• The 2006 commencement of first phase service has been pushed back to June 2007, this having now been confirmed by RFF. The date for the beginning of second phase construction is still uncertain, although preliminary works (detailed studies, plot inquiries, acquisition procedures and regrouping of lands) are already quite advanced.
  • This will be the first LGV construction in which local communities have had to participate financially together with the state government and European Union. The contribution was fixed following a capital structure group discussion of the communities, depending on the time decrease for users in relation to the Île de France. Alsace has therefore had to pay almost €300 million. It is possible that this financial model will continue for the second phase.
  • It is possible that passengers from Germany to Paris may travel via Mannheim station, situated on the ICE line connecting Munich, Stuttgart and Frankfurt, and not via Strasbourg. The journey from Munich to Paris via Mannheim and Baudrecourt will take 5h 30, as opposed to 8h 20 at present, once currently planned improvements have been made to the German rail network.
  • The LGV Est is an "interoperable" high-speed line, permitting the inter-running of different system European high speed trains.


  • 22 May 1992: French-German la Rochelle summit; commitment by France and Germany to create a high-speed rail line linking the two countries; comprising a northern branch via Saarbrücken-Mannheim and a southern branch via Strasbourg-Karlsruhe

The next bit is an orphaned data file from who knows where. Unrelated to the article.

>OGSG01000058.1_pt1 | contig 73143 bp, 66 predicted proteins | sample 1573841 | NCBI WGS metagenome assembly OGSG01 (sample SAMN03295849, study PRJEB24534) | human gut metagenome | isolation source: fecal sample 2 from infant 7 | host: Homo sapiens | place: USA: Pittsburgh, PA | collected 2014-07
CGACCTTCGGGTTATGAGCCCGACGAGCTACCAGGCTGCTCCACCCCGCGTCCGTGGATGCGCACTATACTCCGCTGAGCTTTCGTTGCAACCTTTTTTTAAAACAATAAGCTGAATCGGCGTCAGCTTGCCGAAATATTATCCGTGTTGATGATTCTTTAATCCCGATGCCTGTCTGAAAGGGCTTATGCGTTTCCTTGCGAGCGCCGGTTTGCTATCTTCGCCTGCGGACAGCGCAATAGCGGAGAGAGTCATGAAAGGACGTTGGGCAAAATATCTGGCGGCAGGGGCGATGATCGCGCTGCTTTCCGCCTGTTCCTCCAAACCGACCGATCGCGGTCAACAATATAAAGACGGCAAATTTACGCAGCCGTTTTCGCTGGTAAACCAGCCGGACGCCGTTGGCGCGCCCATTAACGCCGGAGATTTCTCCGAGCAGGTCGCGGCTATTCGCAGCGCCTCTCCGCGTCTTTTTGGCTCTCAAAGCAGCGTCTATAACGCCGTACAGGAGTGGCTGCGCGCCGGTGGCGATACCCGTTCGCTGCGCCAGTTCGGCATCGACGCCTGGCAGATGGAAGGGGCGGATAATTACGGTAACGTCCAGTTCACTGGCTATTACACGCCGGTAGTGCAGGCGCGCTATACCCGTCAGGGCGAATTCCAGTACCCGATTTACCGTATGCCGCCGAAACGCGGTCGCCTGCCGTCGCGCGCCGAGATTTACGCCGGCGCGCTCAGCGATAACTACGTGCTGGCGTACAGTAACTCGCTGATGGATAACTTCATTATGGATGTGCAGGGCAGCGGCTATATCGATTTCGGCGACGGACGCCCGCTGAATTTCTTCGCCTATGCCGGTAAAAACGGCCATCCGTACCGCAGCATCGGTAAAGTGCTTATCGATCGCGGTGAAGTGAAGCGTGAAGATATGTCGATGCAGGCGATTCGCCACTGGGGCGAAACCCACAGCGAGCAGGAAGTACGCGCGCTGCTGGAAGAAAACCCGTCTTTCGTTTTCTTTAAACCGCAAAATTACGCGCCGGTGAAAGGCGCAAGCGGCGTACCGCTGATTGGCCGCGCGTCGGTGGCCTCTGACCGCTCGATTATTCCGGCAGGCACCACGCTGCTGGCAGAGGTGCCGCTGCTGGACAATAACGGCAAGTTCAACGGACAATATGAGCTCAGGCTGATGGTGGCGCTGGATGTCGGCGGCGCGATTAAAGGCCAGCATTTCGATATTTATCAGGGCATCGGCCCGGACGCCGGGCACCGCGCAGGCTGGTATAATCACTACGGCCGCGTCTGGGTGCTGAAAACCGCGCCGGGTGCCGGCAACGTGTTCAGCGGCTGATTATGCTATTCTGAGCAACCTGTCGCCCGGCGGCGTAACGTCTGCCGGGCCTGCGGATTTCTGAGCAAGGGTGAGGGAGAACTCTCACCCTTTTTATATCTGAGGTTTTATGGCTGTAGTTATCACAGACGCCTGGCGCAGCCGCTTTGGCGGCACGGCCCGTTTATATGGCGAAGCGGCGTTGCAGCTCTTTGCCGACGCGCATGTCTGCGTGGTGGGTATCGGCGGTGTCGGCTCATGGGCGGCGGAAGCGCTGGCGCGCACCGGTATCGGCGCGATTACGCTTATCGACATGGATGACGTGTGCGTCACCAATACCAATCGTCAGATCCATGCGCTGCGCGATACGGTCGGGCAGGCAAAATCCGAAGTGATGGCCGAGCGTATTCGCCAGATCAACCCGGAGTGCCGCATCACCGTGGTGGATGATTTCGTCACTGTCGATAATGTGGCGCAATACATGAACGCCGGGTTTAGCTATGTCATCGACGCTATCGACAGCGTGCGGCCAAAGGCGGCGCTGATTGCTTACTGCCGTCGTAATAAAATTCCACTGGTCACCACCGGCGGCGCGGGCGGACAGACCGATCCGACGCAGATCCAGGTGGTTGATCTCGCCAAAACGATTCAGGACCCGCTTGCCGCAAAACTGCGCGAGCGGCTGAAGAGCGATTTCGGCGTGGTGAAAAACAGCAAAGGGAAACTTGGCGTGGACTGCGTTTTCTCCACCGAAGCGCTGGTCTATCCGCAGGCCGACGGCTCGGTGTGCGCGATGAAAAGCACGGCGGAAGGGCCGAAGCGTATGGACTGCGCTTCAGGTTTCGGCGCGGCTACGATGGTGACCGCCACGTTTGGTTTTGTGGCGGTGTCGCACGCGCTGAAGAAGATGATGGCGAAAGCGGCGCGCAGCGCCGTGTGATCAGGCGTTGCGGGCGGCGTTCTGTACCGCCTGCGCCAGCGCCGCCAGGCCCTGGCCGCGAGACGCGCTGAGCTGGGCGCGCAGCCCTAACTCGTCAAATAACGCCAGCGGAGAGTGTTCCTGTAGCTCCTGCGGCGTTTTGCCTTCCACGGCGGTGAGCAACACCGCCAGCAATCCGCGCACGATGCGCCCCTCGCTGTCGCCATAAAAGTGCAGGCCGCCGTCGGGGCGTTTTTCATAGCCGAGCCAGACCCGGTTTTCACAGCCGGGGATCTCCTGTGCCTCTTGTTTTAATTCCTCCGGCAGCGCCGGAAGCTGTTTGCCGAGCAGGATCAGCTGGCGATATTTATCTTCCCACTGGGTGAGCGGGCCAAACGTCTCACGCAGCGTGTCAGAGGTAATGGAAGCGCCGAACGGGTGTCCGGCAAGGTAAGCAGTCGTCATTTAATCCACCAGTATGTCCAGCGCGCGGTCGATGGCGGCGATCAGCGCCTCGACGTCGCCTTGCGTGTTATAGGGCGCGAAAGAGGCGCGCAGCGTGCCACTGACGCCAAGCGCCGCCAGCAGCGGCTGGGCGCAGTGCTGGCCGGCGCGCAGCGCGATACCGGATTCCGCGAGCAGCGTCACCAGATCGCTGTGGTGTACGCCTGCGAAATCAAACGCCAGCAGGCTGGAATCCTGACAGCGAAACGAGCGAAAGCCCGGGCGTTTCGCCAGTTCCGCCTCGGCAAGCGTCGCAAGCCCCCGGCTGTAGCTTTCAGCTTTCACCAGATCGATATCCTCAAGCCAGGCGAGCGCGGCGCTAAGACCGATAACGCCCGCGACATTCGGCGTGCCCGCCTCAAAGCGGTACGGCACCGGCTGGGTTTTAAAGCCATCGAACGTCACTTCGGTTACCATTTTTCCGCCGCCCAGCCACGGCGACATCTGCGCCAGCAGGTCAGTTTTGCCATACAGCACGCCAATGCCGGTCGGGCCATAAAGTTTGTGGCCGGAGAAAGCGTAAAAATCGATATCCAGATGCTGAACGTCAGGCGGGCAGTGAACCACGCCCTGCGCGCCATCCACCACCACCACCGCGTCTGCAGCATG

• 14 May 1996: declaration of public utility
  • 2001: refurbishment of a number of stations in Germany (for example Kaiserslautern) and launch of infrastructure work in Germany (line upgrading for 200 km/hour on sections of the conventional line between Saarbrücken and Mannheim)
  • 28 January 2002: official beginning of works for first phase between Vaires and Baudrecourt
  • 18 December 2003: government of Jean-Pierre Raffarin announces approximately 50 improvement projects, of which eight are for the LGV, including second phase works due to begin about 2010; additionally, connection of LGV Est with ICE to occur between 2007 and 2010
  • 19 October 2004: laying of the first LGV Est rail at Saint-Hilaire-au-Temple (Marne) by the transport minister, Gilles de Robien; earthworks are 80% complete and of the 338 structural projects, 290 (of which 14 are viaducts) are complete
  • June 2006: the catenary between Marne and Meause is powered
  • 31 October 2006: the catenary for the entire length of the line is powered to enable testing[1]
  • 13 November 2006: beginning of technical testing of the central 210 km of the line using specialized trains to check correct track geometry, etc., at speeds up to 320 km/h[2]
  • 25 January 2007: An initial budget of €94 million is allocated to the second phase of the line between Baudrecourt and Strasbourg
  • 14 February 2007: A new world record for train speed is set by a TGV during tests on the LGV Est. [3]


External links

de:LGV Est européenne fr:LGV Est européenne pl:LGV Est européenne